However, before  you can even apply for a union apprenticeship, you will have to meet specific primary requirements:

  • You must be eighteen years at least.
  • You must have completed your High school education.
  • You must have obtained qualifying grades in a high school algebra class
  • You must have acquired your driver’s license and also own a reliable means of transportation.
  • You must have taken and passed an aptitude test on general knowledge.
  • You must show up for an interview that would determine your fate.
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If you decide to go for a non-union apprenticeship, you would be tasked with finding an employer that does not mind taking on an apprentice. Below are some organizations that can quicken your search for non-union apprenticeship in Alabama:

Step 2 – Sit for the Examination that Will Qualify You as a Journeyman Electrician

With a journeyman electrician license, you will be recognized as a journeyman electrician and given the full pay deserving of a journeyman electrician. You would also be able to work without being supervised by another journeyman electrician, or electrical contractor.

One of the things that would qualify you for this license is proof that you indeed completed the 8,000 hours of work or an equivalent combination of classroom-based instruction and field experience required of an electrical apprentice. This proof has to be presented through a Work Affidavit filled signed by your employer.

Some of the questions you would encounter in your journeyman examination include questions bordering on low voltage, electrical power, safety information, conductors and cables, lighting, overcurrent protection, illuminated signs, and fire detection.

Once you pass the exam, be sure to receive your journeyman electrician license.

Step 3 – Go a Step further by Becoming an Independent Electrical Contractor

You do not have to stop at being a journeyman. You can go a step further and become an Independent Electrical Contractor. However, without an Independent Electrical Contractor License from the Electrical Contractors Board, running your own business would be impossible.

One of the things that would qualify you for this license is 8,000 hours of work experience. This does not include the hours spent on maintenance works. Another is managerial experience or skill that you must have acquired over the years.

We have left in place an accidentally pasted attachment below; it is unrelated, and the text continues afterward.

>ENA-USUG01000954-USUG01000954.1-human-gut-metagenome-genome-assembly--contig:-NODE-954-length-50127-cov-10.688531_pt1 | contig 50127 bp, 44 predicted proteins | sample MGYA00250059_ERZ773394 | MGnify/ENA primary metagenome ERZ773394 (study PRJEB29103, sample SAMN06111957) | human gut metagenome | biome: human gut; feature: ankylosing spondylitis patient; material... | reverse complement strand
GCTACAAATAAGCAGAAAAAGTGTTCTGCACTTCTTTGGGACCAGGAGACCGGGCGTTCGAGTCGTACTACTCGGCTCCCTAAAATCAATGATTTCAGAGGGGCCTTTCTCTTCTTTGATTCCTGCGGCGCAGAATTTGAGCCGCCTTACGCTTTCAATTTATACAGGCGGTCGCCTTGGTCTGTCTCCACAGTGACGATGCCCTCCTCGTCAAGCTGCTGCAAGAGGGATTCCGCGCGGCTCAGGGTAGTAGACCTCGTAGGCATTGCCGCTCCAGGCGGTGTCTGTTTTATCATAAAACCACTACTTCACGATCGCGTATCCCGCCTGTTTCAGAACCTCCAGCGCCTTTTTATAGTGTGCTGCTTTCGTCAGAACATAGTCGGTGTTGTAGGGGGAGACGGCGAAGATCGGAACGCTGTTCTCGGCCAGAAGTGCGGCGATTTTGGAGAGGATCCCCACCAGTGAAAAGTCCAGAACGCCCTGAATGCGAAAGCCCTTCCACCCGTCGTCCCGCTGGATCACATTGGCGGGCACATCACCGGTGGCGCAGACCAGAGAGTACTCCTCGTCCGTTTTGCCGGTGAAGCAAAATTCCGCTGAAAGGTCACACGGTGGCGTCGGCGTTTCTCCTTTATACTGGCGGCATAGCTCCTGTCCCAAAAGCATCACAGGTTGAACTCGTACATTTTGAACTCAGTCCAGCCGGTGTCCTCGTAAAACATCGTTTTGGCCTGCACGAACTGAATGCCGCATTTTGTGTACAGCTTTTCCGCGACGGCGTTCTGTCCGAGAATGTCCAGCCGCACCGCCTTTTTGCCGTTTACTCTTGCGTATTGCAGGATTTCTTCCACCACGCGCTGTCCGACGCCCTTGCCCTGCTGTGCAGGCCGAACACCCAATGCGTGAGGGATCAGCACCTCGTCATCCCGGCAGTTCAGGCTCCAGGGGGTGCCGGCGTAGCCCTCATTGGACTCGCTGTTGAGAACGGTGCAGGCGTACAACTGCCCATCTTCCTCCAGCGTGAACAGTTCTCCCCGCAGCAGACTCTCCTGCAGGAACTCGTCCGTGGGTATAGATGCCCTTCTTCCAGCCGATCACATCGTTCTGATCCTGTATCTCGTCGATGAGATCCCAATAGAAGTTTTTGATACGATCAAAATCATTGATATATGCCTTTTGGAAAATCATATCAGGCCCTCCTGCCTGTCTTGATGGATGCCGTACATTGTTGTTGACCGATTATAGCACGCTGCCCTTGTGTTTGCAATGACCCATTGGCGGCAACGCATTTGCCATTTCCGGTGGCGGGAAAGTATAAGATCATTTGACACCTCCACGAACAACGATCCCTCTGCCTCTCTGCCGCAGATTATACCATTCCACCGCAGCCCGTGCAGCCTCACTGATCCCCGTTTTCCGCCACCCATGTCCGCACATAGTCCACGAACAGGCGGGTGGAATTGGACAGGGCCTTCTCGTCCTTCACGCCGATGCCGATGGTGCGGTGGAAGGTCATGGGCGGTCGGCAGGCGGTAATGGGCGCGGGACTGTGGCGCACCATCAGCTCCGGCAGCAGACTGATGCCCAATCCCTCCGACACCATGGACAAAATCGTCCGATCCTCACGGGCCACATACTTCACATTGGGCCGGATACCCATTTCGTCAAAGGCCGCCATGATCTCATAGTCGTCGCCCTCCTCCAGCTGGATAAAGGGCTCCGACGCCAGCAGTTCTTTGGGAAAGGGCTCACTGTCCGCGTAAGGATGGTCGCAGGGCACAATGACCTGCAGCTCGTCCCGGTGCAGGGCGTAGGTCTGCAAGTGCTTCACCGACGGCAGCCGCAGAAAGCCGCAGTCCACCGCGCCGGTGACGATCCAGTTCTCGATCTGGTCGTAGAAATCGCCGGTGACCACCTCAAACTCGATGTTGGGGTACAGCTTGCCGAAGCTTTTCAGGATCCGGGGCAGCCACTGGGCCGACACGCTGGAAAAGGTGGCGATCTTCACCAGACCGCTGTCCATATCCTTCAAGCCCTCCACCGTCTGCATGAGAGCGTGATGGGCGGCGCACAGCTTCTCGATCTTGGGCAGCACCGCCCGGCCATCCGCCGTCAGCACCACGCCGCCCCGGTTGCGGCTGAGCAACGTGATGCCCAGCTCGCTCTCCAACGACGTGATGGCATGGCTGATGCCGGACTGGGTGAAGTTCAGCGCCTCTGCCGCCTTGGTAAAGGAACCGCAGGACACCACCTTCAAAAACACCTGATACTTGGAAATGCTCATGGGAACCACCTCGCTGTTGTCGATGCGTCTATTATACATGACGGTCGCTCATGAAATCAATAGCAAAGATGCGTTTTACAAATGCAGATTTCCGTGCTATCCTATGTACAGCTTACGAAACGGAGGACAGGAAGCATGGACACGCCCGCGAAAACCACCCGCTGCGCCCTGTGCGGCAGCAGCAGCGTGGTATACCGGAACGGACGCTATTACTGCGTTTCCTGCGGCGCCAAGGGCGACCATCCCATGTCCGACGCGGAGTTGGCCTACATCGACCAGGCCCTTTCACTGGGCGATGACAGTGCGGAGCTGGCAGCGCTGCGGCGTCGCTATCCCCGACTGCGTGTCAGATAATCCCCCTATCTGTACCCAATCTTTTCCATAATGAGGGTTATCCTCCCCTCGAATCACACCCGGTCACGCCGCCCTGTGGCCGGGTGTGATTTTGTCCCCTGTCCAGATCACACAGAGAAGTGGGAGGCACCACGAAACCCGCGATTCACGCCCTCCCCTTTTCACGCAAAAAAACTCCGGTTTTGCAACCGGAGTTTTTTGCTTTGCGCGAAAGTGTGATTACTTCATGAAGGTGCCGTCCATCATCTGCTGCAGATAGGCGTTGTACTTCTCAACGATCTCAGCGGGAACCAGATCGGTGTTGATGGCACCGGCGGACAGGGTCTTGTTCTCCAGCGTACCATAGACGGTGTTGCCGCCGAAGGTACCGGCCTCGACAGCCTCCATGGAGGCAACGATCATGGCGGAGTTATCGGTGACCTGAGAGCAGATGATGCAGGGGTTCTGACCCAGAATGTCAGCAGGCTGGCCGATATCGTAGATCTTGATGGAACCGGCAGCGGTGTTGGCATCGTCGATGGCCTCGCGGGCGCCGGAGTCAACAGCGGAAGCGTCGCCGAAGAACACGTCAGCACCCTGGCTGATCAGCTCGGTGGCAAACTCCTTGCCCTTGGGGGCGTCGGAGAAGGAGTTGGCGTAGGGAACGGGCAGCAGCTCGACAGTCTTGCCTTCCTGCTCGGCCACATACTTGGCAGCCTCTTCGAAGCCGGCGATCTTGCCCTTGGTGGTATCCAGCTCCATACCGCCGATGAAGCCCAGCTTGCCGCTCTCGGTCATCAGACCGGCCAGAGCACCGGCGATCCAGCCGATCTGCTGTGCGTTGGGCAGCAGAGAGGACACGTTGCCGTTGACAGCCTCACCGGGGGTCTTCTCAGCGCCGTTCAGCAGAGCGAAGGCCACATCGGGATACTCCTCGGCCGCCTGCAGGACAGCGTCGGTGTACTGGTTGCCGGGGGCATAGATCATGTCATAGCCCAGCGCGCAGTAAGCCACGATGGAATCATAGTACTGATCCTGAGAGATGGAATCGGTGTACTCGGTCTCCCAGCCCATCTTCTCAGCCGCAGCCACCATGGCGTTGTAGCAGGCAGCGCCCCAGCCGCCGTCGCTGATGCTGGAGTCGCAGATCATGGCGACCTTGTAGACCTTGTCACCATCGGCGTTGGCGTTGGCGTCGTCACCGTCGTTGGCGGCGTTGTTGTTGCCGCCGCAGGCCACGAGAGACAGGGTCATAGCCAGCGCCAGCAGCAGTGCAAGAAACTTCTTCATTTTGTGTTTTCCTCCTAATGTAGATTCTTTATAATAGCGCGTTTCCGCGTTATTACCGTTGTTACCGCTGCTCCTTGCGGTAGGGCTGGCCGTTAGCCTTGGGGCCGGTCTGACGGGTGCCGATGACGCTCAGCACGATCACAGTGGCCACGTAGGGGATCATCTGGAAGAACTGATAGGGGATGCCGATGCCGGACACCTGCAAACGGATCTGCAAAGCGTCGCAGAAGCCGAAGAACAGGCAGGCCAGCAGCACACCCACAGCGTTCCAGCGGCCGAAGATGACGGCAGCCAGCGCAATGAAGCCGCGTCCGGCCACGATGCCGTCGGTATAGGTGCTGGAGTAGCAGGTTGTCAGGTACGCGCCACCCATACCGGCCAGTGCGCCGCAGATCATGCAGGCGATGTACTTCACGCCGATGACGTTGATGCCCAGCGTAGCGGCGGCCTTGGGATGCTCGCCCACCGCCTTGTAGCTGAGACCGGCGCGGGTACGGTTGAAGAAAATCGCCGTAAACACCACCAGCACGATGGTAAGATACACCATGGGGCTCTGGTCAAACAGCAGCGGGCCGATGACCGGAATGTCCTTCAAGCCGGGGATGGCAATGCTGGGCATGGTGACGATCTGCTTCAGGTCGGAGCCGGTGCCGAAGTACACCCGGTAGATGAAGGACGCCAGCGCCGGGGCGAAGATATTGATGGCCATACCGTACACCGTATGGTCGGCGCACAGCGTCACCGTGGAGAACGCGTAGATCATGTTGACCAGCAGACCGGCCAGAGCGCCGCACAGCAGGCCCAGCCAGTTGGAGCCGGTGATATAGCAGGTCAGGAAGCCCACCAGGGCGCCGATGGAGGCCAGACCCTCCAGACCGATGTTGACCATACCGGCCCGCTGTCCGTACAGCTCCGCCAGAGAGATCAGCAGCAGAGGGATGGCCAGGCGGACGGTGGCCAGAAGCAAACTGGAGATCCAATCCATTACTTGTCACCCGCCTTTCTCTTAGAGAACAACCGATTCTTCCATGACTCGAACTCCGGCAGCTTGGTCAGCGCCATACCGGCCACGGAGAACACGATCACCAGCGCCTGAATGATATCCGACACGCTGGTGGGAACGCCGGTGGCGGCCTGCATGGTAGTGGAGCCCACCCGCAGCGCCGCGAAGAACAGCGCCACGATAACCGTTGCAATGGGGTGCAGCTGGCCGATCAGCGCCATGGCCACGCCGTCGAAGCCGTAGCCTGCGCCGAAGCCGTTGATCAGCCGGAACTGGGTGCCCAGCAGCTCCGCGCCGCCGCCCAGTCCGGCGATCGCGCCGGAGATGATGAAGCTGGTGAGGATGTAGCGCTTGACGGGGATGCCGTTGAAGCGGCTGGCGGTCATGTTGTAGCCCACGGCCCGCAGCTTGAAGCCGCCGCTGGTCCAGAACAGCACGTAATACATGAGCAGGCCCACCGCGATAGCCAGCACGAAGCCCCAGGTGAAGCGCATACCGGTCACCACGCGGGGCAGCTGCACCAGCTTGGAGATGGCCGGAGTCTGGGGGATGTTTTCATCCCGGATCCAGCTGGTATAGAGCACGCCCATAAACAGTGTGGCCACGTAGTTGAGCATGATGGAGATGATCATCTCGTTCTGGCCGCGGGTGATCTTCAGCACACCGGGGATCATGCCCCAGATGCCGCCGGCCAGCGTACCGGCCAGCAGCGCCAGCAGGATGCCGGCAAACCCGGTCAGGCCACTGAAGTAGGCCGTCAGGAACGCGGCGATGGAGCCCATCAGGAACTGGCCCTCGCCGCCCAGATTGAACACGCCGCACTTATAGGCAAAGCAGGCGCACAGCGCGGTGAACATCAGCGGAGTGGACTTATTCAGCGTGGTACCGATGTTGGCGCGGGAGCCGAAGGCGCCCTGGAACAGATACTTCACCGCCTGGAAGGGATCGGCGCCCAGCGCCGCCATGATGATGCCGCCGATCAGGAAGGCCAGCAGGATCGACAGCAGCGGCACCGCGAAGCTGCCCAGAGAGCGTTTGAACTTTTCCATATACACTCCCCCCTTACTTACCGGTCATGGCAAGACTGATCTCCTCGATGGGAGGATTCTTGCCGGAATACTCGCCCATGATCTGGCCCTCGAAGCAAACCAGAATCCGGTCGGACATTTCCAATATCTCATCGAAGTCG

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Some Of the topics that would be covered during the examination include motors, low voltage, electrical power,s safety information, Labour laws, tax laws, contracts, licensing law, project management, and risk management.

License Renewal in Alabama

 The Journeyman License: In Alabama, the journeyman license is expected to be renewed every year. However, there is no need for continuing education credits.

Independent Electrical Contractor License: In Alabama, the Independent Electrical License is expected to be renewed every year, just like the journeyman license. However, unlike the journeyman license, you are to complete the continuing education requirements.

License Reciprocity in Alabama

The state of Alabama has electrical reciprocity with the following states: Virginia, Mississippi, Tennessee, Louisiana, South Carolina, North Carolina, and Virginia.

Final Words

Indeed, the process of becoming an electrician in Alabama seems quite difficult; however, it is not impossible. It only requires lots of hard work and determination. The question you need to ask yourself is: How much do I desire to become an electrician? Your answer will determine if you would keep at it even when challenges arise.

References